Drinking can be a lot of fun, but it can also be quite the opposite. Hangovers the next day, bad decisions all night, stumbling about in an attempt to get to the washroom; a night of liquid courage can be pure chaos! Some would argue that all that chaos is part of the fun; embarrassing stories are often hilarious in hindsight. All of this happens because of alcohol’s effect on your brain, and wouldn’t you know it, your brain is pretty intimately tied to your eyes.
When you drink, your muscle coordination can be thrown off; that’s part of the reason for all of the stumbling and wide, exaggerated gestures. Part of your ability to see clearly stems from eye muscle coordination; when your eyes aren’t properly coordinated, you can experience blurred or even double vision. That’s one of the many, many reasons it’s not safe to drive drunk.
There’s more visual impairment than that, though! Alcohol also causes your pupil to constrict and dilate more slowly, meaning it adjusts to light less quickly; definitely hazardous when you’re on the road; it might even lead to some missteps on the dance floor! Alcohol can also exacerbate dry eye, so you might find yourself rubbing your eyes as the night goes on, even though you don’t feel sleepy. Contrast sensitivity, the ability to differentiate between lighter and darker items, is also reduced as you continue drinking.
Alcohol can also cause migraines, and while the intense pain from a migraine can definitely make looking at anything difficult, they can be even more visually impairing if, like me, you get auras before the pain begins! When sufferers like me get migraines, little spots of light accumulate in your vision, effectively blinding you before a migraine begins; how fun!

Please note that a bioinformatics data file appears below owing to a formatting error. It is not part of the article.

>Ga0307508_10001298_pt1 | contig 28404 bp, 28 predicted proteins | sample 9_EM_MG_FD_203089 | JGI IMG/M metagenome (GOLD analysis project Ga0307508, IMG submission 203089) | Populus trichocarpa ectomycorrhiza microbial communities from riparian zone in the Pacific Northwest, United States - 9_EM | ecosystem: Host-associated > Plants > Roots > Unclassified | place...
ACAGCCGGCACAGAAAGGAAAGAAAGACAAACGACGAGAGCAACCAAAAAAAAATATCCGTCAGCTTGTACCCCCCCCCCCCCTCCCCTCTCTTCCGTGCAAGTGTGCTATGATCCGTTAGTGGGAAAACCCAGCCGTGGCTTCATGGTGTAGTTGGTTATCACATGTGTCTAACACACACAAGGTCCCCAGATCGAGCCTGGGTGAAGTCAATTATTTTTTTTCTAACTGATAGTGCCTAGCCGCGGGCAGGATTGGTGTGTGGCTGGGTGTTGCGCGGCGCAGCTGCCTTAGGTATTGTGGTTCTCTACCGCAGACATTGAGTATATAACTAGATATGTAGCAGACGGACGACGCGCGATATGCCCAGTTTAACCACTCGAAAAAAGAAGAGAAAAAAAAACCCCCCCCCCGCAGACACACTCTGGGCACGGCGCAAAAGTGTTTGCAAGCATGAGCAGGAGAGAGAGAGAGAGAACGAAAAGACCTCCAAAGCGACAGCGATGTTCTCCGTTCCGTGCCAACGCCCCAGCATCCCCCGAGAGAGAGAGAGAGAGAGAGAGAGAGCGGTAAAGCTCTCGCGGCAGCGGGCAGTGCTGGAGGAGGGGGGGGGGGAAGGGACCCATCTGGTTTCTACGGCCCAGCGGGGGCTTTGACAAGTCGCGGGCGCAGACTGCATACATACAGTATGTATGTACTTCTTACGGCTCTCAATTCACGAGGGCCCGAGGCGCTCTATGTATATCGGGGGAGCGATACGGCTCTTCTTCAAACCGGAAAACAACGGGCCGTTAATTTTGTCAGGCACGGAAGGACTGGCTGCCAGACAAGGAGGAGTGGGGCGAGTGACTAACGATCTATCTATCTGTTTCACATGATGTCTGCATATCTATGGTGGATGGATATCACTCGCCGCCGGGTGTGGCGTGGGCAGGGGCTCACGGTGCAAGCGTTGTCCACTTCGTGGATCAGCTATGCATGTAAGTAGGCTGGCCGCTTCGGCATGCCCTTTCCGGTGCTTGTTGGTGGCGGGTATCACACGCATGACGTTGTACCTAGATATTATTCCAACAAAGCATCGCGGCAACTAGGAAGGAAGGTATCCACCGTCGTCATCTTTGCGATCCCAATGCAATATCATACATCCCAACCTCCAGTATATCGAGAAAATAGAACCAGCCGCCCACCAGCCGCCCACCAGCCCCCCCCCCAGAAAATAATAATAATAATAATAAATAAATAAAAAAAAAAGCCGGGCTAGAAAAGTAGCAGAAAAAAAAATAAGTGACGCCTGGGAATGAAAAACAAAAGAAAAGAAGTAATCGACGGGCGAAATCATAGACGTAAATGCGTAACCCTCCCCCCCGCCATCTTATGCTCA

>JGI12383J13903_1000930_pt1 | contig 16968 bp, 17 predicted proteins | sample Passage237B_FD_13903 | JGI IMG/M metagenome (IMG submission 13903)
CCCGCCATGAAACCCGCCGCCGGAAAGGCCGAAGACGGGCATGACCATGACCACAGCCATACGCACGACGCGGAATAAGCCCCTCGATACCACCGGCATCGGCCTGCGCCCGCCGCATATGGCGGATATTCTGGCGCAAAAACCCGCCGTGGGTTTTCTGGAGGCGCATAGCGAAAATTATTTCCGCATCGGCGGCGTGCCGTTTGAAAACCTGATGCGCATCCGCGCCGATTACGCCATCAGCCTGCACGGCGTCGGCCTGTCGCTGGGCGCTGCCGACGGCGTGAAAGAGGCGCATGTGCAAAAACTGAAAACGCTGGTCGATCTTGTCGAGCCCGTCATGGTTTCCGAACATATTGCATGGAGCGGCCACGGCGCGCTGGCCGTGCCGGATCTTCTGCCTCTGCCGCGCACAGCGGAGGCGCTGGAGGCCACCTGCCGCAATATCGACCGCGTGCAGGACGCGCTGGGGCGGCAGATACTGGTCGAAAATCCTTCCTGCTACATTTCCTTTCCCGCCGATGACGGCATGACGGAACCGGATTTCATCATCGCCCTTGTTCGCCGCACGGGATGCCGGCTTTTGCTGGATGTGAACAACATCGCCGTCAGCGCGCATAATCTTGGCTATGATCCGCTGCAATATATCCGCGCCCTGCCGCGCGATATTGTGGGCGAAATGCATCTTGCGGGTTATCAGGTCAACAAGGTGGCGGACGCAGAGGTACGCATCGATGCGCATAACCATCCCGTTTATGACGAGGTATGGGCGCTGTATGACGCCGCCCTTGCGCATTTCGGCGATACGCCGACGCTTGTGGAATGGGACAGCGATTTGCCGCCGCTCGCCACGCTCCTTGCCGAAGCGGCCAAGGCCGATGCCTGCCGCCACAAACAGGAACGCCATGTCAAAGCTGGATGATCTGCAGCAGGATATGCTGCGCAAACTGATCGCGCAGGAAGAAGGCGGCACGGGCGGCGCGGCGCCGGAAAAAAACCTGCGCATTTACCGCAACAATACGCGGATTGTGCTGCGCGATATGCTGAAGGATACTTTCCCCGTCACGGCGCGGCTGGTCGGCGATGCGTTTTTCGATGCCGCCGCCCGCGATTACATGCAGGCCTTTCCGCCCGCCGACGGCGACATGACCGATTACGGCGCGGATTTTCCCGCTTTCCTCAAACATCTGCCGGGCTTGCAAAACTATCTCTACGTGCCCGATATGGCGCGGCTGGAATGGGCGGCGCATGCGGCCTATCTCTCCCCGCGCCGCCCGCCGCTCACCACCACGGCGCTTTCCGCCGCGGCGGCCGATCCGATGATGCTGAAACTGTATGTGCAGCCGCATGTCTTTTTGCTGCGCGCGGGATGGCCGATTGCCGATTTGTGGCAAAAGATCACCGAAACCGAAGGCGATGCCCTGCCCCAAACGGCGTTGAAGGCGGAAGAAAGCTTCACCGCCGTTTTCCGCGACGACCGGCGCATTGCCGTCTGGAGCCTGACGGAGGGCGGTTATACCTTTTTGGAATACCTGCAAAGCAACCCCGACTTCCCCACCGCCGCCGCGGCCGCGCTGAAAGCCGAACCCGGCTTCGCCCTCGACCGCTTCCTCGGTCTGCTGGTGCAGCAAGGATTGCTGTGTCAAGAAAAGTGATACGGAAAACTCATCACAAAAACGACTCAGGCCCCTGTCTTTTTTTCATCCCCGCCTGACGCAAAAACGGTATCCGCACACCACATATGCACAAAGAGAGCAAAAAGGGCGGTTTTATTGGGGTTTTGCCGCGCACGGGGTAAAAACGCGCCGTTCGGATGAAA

There are also potential long-term consequences from heavy alcohol consumption that can affect your vision; heavy consumption is linked to age-related macular degeneration (AMD) as well as cataracts. There’s even some evidence that heavy drinking can cause a toxic reaction in the optic nerve, leading to blindness.
We’re not trying to tell you to stop drinking altogether, of course; whether or not you drink is a lifestyle choice with its own benefits and consequences. It bears repeating that the impact to your judgement, motor skills, and vision mean you should never drink and drive; find another way to get home. Take the bus, call a friend, pretty much anything; when you’re drunk, not even your eye muscles are coordinated right, let alone your other muscles.
The short term effects of alcohol on your eyes should dissipate by the next morning, along with your headache and dry mouth. That said, if the effects do not disappear, or you suspect long-term effects, it’s a good idea to visit your optometrist, as double vision could be a sign of serious health problems. Winnipeg eye care is available even in the case of double vision emergencies; don’t hesitate to visit them immediately.